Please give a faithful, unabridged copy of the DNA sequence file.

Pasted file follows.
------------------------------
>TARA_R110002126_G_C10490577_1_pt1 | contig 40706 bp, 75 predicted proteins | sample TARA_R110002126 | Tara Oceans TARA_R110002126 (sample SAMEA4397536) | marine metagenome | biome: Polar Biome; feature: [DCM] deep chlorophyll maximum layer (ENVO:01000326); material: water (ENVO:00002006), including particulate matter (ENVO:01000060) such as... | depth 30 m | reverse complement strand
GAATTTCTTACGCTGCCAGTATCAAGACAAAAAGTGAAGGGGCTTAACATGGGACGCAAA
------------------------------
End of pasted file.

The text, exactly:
>TARA_R110002126_G_C10490577_1_pt1 | contig 40706 bp, 75 predicted proteins | sample TARA_R110002126 | Tara Oceans TARA_R110002126 (sample SAMEA4397536) | marine metagenome | biome: Polar Biome; feature: [DCM] deep chlorophyll maximum layer (ENVO:01000326); material: water (ENVO:00002006), including particulate matter (ENVO:01000060) such as... | depth 30 m | reverse complement strand
GAATTTCTTACGCTGCCAGTATCAAGACAAAAAGTGAAGGGGCTTAACATGGGACGCAAA